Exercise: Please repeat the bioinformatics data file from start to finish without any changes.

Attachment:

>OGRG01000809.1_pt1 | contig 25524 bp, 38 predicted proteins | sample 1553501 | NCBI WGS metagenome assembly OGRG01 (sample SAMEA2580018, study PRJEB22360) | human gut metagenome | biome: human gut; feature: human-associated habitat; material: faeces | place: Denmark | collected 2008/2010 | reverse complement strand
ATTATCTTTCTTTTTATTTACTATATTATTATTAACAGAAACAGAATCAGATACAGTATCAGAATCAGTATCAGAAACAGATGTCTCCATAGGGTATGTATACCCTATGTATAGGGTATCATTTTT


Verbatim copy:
>OGRG01000809.1_pt1 | contig 25524 bp, 38 predicted proteins | sample 1553501 | NCBI WGS metagenome assembly OGRG01 (sample SAMEA2580018, study PRJEB22360) | human gut metagenome | biome: human gut; feature: human-associated habitat; material: faeces | place: Denmark | collected 2008/2010 | reverse complement strand
ATTATCTTTCTTTTTATTTACTATATTATTATTAACAGAAACAGAATCAGATACAGTATCAGAATCAGTATCAGAAACAGATGTCTCCATAGGGTATGTATACCCTATGTATAGGGTATCATTTTT